I first heard of chef Dan Barber on the Netflix series Chef’s Table. That programme sparked my visit to his restaurant in upstate New York set within a farm where they grow all their own food for their lengthy tasting menus. Hands down it was the best meal of my life.
WastED, his first venture in the UK, is a pop up project on the roof of Selfridges which uses food which otherwise goes unused in the food chain. If there are some kale leaves left on the stalk after being picked, he’ll serve them. The milk that baristas so often throw away, he’ll use it. Even the fruit and veg scraps for cold pressed juices are mulched down and turned into a bloomin’ good burger. The whole idea really does make you think.
It’s an a la carte menu and all dishes are £15, be it whether you order a whole cod’s head (the cheeks and flesh around the eye socket are delish) or a more modest salt beef ends wrapped in blood and brain crepes. We’re given something called a ‘chef’s menu’ for £50 which features most of the dishes.
Each night a different chef works alongside Dan and his brigade, made up of chaps and chapesses from restaurants all over London. It’s Raymond Blanc on our visit which is rather exciting. His dish; salmon belly tartare with cauliflower core couscous and cucumber ends is Michelin star-worthy.
Another highlight is ‘rescued veal nuggets’. When it comes to veal, baby male cows are killed because they require too much milk and attention, leaving just the girls for meat. Dan worked closely with a farmer who kept a few of these baby boys going long enough so he could use them himself and the result is something quite special. The meat is bright pink and the flavour super strong.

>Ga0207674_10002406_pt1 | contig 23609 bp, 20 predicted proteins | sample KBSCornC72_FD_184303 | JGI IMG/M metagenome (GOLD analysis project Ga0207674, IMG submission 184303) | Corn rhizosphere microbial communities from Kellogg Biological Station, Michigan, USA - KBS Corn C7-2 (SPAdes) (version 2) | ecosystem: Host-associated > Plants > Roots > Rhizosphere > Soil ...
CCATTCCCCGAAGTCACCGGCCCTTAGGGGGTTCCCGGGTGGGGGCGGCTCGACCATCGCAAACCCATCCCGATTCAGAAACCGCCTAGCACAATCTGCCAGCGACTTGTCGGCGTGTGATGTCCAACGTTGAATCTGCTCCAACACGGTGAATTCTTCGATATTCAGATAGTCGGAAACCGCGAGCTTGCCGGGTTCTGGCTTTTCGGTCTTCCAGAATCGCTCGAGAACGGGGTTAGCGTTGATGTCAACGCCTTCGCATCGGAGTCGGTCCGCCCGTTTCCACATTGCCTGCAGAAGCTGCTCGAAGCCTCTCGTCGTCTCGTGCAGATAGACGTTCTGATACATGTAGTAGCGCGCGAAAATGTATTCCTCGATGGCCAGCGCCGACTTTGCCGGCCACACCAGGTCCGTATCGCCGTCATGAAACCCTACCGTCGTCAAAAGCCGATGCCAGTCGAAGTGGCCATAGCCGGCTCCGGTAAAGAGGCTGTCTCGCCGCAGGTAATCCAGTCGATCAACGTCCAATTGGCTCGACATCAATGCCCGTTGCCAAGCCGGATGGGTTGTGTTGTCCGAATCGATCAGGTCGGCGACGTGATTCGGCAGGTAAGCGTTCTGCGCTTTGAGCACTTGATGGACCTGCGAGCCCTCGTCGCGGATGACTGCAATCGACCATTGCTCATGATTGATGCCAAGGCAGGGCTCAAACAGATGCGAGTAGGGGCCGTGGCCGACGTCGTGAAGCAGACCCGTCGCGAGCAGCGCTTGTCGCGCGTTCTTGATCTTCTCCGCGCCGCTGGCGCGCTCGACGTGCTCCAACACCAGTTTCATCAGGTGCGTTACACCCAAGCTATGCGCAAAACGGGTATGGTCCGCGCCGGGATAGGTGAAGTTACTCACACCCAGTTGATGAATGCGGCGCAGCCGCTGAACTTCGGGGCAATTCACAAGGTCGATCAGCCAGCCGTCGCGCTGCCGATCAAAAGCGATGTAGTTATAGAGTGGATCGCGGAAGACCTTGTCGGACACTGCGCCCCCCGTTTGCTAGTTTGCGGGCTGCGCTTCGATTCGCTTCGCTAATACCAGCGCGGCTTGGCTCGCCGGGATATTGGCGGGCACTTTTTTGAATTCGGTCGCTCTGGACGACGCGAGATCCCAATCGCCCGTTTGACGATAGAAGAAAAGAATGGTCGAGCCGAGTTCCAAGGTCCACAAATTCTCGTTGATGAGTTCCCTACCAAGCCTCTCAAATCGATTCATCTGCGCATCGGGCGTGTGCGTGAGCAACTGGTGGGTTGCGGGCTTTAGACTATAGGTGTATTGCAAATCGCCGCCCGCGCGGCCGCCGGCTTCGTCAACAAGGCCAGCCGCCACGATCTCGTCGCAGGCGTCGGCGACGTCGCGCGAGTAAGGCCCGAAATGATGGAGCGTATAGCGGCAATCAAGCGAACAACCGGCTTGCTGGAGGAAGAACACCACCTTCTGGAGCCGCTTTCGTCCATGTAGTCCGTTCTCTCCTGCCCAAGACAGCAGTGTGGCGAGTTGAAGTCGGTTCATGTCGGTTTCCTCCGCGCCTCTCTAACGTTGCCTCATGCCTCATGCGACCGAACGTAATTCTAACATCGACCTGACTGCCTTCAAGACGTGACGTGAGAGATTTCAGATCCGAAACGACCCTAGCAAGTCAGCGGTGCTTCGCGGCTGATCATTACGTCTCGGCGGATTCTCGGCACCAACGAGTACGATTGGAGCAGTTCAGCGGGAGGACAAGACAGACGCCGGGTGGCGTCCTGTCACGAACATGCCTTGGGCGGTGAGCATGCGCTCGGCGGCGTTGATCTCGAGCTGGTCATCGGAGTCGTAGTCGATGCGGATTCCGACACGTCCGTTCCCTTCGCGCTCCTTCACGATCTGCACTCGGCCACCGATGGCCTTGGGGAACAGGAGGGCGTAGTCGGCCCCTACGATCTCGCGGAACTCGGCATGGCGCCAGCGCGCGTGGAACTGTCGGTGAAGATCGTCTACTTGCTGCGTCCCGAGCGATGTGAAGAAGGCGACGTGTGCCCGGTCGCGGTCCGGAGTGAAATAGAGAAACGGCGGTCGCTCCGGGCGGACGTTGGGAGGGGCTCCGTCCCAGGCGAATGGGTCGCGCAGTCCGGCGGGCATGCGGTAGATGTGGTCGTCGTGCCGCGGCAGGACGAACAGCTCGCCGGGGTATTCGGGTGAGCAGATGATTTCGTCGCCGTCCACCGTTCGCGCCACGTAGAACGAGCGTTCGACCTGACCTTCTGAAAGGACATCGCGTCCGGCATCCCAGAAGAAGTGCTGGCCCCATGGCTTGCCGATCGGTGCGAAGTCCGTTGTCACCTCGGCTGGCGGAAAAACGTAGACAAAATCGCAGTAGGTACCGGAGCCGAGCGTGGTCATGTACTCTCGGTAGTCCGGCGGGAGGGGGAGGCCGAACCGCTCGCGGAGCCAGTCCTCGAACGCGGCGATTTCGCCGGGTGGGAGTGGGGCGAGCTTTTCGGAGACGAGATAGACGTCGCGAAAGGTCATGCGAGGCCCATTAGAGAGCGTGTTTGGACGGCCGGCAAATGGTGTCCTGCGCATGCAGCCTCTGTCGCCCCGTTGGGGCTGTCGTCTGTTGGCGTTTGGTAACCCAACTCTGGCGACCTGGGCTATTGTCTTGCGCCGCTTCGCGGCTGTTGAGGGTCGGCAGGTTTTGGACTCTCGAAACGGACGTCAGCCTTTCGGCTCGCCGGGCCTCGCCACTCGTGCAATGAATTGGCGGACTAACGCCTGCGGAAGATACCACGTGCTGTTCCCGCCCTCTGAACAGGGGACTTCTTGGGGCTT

Wasted rarebit is a gloriously cheesy thing – I only wish I was hungover to truly appreciate its restorative properties. And of course it’s using stale bread, cheese trimmings and off-grade apple chutney.
Dessert is a platter of many wonderful things. Waffle scrap treacle tart is rich and sticky and tooth-looseningly goooooood. The failed popcorn ice cream is also a winner. A Coke float of sorts, using cocoa pod husk and whey soda, is neither sweet nor savoury – never had anything like it – but strangely addictive.
So that was that, a truly humbling experience. And yes, it might have cost us a pretty penny, but all the work involved to orchestrate such an operation actually made it brilliant value for money. Dan Barber is a magician in the kitchen (says a true fan girl) and every trick leaves me mesmerised.
Would we go back? Yes.